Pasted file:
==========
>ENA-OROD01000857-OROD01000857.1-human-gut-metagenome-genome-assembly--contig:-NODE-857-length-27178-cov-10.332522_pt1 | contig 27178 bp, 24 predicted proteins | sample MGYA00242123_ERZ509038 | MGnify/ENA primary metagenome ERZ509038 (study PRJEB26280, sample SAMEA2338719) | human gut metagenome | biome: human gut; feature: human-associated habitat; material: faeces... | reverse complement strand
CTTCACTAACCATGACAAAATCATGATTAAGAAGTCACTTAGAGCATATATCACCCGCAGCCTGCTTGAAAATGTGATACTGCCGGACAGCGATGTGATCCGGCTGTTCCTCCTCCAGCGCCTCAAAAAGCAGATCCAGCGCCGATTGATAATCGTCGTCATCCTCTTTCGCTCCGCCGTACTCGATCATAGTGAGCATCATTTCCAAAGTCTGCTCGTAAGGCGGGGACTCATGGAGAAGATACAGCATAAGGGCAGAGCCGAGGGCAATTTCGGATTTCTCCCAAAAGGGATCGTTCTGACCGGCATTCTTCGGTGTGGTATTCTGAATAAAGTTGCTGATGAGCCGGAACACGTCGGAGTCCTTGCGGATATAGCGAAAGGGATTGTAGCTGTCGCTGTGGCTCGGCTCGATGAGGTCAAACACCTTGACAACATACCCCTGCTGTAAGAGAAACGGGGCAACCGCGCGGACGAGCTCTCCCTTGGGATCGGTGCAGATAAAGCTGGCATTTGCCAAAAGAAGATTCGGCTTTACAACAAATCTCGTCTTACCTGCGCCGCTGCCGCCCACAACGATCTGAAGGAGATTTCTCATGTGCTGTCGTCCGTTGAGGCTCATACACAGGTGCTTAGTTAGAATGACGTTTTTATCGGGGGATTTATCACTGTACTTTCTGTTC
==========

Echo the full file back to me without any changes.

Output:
>ENA-OROD01000857-OROD01000857.1-human-gut-metagenome-genome-assembly--contig:-NODE-857-length-27178-cov-10.332522_pt1 | contig 27178 bp, 24 predicted proteins | sample MGYA00242123_ERZ509038 | MGnify/ENA primary metagenome ERZ509038 (study PRJEB26280, sample SAMEA2338719) | human gut metagenome | biome: human gut; feature: human-associated habitat; material: faeces... | reverse complement strand
CTTCACTAACCATGACAAAATCATGATTAAGAAGTCACTTAGAGCATATATCACCCGCAGCCTGCTTGAAAATGTGATACTGCCGGACAGCGATGTGATCCGGCTGTTCCTCCTCCAGCGCCTCAAAAAGCAGATCCAGCGCCGATTGATAATCGTCGTCATCCTCTTTCGCTCCGCCGTACTCGATCATAGTGAGCATCATTTCCAAAGTCTGCTCGTAAGGCGGGGACTCATGGAGAAGATACAGCATAAGGGCAGAGCCGAGGGCAATTTCGGATTTCTCCCAAAAGGGATCGTTCTGACCGGCATTCTTCGGTGTGGTATTCTGAATAAAGTTGCTGATGAGCCGGAACACGTCGGAGTCCTTGCGGATATAGCGAAAGGGATTGTAGCTGTCGCTGTGGCTCGGCTCGATGAGGTCAAACACCTTGACAACATACCCCTGCTGTAAGAGAAACGGGGCAACCGCGCGGACGAGCTCTCCCTTGGGATCGGTGCAGATAAAGCTGGCATTTGCCAAAAGAAGATTCGGCTTTACAACAAATCTCGTCTTACCTGCGCCGCTGCCGCCCACAACGATCTGAAGGAGATTTCTCATGTGCTGTCGTCCGTTGAGGCTCATACACAGGTGCTTAGTTAGAATGACGTTTTTATCGGGGGATTTATCACTGTACTTTCTGTTC